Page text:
Wherever people gather for food, water or shelter, they're drawing together with a sense of love and community.
*By Susan Kim
November 2, 2012—“We can't help but compare this to 9/11.” Even as many New Yorkers are telling each other Hurricane Sandy is nothing like the September 11 terrorist attacks, their minds are constantly making the connection, said the Rev. Joseph Ewoodzie, disaster response coordinator for the New York Conference.
The great physical needs in the wake of the storm are coupled with emotional distress that feels as intense as that after 9/11, he said. “It's all we think about,” he said. “That's New York.”
As communities draw together to help each other in the wake of the storm, they are showing a sense of love and hospitality that belies the stereotypical “New Yorker” attitude, said Ewoodzie.
“Most New Yorkers—the hard-core New Yorkers—will not tell you much of what they're feeling on the inside,” he said. “But they will just be there, doing something: cleaning up, digging out, and listening.”
Months from now, as hurricane survivors walk their path to long-term recovery, emotional and spiritual care will remain an important part of their healing, he added. UMCOR is well-known in the ecumenical disaster response world for its expertise in case management, a holistic approach that helps disaster survivors address their physical as well as emotional needs.
In New Jersey, Hurricane Irene, which struck in August 2011, is the shadow riding on the shoulders of those impacted by Hurricane Sandy, reported Claire Chichester.
Chichester was trained as a case manager through UMCOR, and has been checking on her clients who suffered damage from both Irene and Sandy.
“I spoke with a client yesterday who was just back in her home from Irene last week,” she said. “This storm downed a tree and it went through her roof. Right now she's not even comparing the storms because she's just trying to get through the day.”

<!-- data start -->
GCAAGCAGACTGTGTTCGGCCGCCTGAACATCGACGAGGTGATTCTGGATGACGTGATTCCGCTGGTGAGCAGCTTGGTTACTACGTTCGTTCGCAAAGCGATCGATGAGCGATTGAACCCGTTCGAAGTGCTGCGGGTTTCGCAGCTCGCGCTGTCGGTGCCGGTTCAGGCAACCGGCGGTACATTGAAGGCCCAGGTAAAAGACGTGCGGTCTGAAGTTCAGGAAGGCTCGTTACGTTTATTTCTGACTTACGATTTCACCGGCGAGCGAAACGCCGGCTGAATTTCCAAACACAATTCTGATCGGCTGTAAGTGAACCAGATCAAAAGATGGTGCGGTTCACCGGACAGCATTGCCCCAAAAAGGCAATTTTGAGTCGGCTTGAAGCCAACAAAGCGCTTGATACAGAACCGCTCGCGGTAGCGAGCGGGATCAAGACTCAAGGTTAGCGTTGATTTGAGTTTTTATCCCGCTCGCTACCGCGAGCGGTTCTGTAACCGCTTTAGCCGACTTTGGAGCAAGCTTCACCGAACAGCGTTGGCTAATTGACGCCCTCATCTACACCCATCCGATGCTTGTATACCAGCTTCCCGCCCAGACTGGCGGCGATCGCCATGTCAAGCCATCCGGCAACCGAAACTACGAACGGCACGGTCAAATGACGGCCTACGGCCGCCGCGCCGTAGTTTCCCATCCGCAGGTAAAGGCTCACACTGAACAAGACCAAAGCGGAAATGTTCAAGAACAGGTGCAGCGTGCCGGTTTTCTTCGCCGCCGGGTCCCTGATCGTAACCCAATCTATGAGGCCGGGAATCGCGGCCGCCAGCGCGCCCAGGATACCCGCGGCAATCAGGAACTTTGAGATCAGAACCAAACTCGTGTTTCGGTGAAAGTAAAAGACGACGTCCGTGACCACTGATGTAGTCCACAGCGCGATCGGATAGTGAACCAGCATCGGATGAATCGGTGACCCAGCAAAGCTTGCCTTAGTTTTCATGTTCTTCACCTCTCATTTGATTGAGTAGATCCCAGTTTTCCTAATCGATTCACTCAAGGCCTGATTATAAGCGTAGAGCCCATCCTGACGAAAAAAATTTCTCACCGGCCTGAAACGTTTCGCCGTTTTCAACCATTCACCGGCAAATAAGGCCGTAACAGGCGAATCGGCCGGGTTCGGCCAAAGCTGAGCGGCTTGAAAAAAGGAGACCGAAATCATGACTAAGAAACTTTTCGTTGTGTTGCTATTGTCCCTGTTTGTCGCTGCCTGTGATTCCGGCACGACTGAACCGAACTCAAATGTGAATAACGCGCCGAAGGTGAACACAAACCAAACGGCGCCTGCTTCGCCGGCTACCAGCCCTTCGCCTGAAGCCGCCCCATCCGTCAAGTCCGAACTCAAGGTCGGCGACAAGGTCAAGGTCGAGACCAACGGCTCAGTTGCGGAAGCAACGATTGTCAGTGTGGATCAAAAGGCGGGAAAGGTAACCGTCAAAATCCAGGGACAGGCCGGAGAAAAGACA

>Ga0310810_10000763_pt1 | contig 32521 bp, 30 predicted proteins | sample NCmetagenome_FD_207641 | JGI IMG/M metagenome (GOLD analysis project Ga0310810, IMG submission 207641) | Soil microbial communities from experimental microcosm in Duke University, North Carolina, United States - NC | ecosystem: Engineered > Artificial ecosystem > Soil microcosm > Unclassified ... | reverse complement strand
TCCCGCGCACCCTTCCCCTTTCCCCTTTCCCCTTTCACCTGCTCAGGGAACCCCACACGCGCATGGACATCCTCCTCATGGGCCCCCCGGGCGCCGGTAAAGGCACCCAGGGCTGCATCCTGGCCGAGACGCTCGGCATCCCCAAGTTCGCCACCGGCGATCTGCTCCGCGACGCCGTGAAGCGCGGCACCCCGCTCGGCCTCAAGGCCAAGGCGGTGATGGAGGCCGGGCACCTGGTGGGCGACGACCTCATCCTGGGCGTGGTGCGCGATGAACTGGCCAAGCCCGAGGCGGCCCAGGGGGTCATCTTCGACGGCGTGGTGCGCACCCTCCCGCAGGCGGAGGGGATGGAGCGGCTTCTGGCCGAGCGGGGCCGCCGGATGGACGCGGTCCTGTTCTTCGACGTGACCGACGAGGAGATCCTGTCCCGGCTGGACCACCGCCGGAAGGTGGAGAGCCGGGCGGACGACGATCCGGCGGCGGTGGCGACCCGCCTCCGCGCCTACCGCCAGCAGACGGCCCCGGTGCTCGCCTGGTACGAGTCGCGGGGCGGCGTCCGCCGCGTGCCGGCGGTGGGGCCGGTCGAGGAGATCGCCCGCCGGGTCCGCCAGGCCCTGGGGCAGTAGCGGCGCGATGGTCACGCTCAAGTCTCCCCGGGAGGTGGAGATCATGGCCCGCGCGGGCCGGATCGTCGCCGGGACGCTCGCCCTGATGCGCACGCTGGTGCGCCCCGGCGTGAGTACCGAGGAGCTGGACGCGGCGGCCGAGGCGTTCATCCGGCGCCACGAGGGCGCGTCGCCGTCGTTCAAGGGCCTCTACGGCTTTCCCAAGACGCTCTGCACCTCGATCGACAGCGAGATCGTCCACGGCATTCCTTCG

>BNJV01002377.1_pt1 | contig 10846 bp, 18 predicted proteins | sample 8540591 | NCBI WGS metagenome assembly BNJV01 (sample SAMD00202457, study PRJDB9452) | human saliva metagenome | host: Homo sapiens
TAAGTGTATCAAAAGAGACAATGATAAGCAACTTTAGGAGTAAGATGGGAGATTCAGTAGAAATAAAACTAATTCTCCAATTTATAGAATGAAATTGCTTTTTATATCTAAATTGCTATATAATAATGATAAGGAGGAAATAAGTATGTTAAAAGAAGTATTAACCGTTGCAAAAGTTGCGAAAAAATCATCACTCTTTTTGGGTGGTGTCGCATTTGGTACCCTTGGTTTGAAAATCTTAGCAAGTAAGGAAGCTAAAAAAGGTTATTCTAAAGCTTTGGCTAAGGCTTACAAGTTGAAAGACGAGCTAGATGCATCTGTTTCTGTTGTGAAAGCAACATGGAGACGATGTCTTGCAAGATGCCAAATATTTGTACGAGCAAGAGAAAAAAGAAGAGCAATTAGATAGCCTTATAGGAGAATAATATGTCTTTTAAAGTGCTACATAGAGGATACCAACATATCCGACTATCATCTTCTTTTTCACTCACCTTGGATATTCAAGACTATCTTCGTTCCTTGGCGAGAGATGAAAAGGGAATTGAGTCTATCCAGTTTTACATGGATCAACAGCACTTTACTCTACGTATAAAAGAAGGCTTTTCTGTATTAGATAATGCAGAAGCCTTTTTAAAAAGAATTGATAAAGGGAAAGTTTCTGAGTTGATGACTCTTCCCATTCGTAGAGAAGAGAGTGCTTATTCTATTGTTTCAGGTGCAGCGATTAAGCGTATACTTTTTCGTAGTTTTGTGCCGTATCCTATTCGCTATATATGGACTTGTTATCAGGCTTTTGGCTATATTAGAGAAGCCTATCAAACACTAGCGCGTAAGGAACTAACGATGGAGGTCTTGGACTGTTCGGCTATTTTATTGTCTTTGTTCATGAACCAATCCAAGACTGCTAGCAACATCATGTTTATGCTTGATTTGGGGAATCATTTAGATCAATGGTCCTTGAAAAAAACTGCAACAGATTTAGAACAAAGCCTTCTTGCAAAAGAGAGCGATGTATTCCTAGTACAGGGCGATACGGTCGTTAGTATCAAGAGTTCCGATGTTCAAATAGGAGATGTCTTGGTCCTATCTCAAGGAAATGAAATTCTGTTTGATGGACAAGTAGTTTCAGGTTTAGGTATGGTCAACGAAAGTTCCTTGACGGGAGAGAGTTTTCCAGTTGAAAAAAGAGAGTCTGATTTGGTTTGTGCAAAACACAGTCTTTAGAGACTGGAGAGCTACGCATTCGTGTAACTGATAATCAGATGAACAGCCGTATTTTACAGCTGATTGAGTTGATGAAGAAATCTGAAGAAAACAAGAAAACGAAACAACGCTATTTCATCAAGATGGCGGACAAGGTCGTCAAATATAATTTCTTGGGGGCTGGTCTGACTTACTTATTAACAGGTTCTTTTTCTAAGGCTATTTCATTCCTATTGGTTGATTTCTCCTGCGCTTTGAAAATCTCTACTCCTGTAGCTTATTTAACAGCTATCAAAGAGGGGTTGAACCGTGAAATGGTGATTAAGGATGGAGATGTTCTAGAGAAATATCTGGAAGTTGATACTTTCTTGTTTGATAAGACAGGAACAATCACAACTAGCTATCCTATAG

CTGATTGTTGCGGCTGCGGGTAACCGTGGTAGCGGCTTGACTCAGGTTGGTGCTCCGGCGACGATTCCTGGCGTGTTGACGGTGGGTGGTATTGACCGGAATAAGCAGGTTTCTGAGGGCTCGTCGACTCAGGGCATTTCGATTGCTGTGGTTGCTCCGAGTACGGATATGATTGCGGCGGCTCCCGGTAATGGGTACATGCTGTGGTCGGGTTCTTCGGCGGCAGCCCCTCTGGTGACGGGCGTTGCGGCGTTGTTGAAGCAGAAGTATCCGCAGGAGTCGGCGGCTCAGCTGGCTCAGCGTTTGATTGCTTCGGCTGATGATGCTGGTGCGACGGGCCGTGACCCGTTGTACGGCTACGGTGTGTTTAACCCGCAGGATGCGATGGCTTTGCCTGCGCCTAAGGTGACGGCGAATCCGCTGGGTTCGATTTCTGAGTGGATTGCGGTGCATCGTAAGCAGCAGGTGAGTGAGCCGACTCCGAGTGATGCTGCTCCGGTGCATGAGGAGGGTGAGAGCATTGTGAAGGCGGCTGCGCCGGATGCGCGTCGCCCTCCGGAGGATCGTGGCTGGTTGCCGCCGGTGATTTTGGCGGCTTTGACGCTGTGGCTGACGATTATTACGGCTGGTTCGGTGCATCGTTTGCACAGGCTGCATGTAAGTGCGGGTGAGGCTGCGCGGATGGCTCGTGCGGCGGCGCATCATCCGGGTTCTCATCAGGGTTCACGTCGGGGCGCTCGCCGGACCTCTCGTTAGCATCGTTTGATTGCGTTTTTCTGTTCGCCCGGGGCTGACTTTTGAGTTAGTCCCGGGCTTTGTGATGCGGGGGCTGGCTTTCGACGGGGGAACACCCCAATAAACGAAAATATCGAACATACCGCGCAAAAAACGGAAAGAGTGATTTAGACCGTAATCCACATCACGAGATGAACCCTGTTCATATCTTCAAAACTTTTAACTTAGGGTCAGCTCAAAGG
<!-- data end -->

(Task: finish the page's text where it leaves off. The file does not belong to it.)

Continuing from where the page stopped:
But weeks from now, when people begin coming to terms with their emotions, Chichester believes they will have a great need for emotional and spiritual care. “They're in the shock stage right now,” she said. “But when they realize how much they have to do to recover, the mental health issues will rise to the surface.”
Volunteers who are helping others need to be sure to care for themselves as well, she added. “Already, there are people out there who are trying to do too much. They end up not delivering what they've promised because they're worn out themselves.”
Those worn-out volunteers can end up distressing storm survivors even more, she pointed out. “If you promised to have hot coffee at a church at 9 a.m., and it's not there, and people have been waiting in the cold for half an hour, it's so hard on them. They already feel betrayed in some sense by their misfortune. A simple mistake on a coffee schedule is really hard on them.”
Help UMCOR offer emotional and spiritual care, now and during long-term recovery. Please donate to UMCOR US Disaster Response, Hurricanes 2012, Advance #3021787. You can also text the word RESPONSE to 80888 to give an immediate $10 donation.
Please also visit UMCOR’s Relief Supplies page of our website to learn how you can provide much-needed cleaning buckets.
*Susan Kim is a journalist and regular contributor to www.umcor.org.